Caesar's obsession with uniting the wasteland under the banner of his Legion resulted in him attacking the New California Republic in 2277. After a series of skirmishes east of the Colorado, Caesar's 68[10] attacked the Dam. Graham's tenacity was legendary at this point: Despite efforts by both the NCR Rangers and 1st Recon east of the Colorado and five kill reports on Graham, the Legate remained a menace at large. [11] However, Graham underestimated the enemy while overestimating his own skill as a commander. He deployed his legionaries in the usual fashion, trying to defeat the Republic as he fought the tribes out east. Chief Hanlon anticipated this move, drawing the legionaries into a trap.[12] As General Lee Oliver's soldiers held the line, Rangers and Army sharpshooters targeted their commanders, sowing chaos in Legion ranks. When the Legate ordered his elite forces to punch through and pursue Rangers decimating his officers and sowing chaos in the ranks, the Rangers and 1st Recon sharpshooters retreated into Boulder City. Elements of the Army and Rangers kept the Legion engaged long enough to allow the most experienced legionaries to enter the city. When they did, the Republic's forces pulled out of the city. Once most of them were safe (soldiers and Rangers trapped behind Legion lines had to be abandoned, they triggered explosives packed into the buildings in advance. Chief Hanlon's plan went off without a hitch: The exploding buildings acted as giant fragmentation bombs, killing and maiming most of the legionaries and leaving the rest in a state of shock. The Army and Rangers followed the detonation with a counter-attack, destroying the Legion on the western side of the Colorado and forcing the Malpais Legate to retreat from the Dam. Flanking attacks at Camp Golf and other camps in the Mojave were similarly repulsed.[13]

The Malpais Legate returned to Caesar in shame. To demonstrate that failure is not tolerated, even at the highest of ranks, Caesar ordered Graham to be burned alive. The former Legate was covered in pitch, lit on fire, and thrown into the Grand Canyon, for leading the Legion into its worst defeat in Legion's history.[14]

Prodigal son

The birth of the Burned Man

I survived because the fire inside burned brighter than the fire around me.

Graham survived the fall. He woke up the following day, burned, broken, but alive. Eventually, the fallen Legate crawled out of the northern edge of the Grand Canyon and began his journey home. It took him three months to reach New Canaan, three months of suffering. Graham's immunity to modern medicine made it impossible for him to dull the pain and he had to replace the bandages covering his burned, twisted skin each day to prevent infection. But he persevered and upon reaching New Canaan, he was welcomed like one of their own, like a prodigal son returning home. Thirty years of separation, atrocities, and shame, were irrelevant to them.[15][16] Legends of the Burned Man stalking the wastelands began to spread and eventually reached the ears of Caesar. He forbade legionaries from speaking Graham's true name, only enhancing the myth of the Burned Man,[17] and issued a kill order to his frumentarii. Wherever he was, his agents would find and destroy him.[18] For his part, Graham decided to forgive Caesar, in keeping with the idea that you hate the sin, but love the sinner.[19] Graham is acutely aware of Caesar's desire to see him dead, thanks to the sheer number of frumentarii and assassins that came looking for him.[20]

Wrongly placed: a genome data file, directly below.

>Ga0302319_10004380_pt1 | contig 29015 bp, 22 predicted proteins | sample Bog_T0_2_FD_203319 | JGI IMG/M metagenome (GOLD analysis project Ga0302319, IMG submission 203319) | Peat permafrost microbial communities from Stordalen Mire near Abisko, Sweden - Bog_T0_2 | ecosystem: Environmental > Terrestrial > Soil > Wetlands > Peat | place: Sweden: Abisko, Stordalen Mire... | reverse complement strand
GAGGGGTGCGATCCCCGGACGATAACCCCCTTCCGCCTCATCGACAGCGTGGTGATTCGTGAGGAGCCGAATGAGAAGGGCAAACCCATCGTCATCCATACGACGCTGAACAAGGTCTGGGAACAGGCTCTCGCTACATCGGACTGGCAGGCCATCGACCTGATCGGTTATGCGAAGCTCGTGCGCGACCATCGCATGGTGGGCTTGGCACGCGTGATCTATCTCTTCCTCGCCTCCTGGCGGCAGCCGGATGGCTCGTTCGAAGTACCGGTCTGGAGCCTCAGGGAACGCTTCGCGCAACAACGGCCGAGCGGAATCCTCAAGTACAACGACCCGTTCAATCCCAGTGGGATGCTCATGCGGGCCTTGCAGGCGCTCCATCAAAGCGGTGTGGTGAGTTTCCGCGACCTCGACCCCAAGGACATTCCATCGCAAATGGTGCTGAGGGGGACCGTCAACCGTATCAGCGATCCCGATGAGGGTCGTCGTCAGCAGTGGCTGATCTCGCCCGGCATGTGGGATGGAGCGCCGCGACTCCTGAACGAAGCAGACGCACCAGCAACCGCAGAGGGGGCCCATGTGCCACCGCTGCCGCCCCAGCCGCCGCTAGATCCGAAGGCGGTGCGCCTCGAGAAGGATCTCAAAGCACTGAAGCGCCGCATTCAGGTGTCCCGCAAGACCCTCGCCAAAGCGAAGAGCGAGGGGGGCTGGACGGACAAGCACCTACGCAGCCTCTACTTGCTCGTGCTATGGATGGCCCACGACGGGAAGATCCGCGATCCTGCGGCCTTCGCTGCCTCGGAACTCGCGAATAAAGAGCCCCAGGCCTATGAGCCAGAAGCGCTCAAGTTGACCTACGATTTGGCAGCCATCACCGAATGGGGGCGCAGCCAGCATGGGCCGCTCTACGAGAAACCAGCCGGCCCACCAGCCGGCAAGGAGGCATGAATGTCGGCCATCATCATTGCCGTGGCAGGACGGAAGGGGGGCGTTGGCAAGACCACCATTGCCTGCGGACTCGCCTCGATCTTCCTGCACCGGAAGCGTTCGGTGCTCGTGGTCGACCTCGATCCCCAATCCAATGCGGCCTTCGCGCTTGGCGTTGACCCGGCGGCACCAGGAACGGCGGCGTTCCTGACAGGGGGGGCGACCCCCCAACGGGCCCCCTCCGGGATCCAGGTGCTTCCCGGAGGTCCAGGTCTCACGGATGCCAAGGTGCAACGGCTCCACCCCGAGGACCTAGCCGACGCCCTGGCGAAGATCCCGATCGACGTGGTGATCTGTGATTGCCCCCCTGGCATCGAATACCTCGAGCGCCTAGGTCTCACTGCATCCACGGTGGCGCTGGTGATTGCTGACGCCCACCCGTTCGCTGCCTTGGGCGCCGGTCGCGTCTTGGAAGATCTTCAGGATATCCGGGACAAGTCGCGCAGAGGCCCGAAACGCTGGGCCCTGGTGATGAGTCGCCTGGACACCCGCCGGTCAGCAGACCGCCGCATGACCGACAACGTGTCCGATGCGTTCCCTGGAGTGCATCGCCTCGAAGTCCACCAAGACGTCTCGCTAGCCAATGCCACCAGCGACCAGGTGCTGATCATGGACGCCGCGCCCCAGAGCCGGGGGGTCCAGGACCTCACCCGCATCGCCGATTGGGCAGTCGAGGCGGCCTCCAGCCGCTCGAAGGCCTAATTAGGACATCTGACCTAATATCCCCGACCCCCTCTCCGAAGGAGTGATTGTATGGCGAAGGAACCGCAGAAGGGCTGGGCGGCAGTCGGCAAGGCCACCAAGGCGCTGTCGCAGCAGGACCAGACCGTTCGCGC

By 2281, Graham's past finally caught up with the fallen Legate. The White Legs, whipped into a frenzy and equipped by Ulysses, attacked New Canaan while Joshua was away from the city, in a bid to ingratiate themselves with the Legion by destroying the tribe of Canaan and Graham along with it. Survivors scattered into the wilderness, with the bulk of them escaping into Zion Canyon. In order to defend them and the tribes that made their home in the canyon, Graham assumed the position of war chief among the Dead Horses, while Daniel, another missionary and survivor from New Canaan, joined up with the Sorrows.[21]

While Daniel would have Graham fight a delaying action to allow the Sorrows and Dead Horses to safely evacuate Zion and lose White Legs in the wilderness, Graham desires nothing more than bringing God's justice to those who would bring harm to others. The desire for vengeance on those who butchered his people, killing all who could not run away fast enough - the elderly, the ill, children, those who stopped to help - burns within him, a fire stoked further by his own personal demons and desire for redemption.[22] It is only fitting that he break them in Zion, in a natural temple and monument to the glory of his god.[23]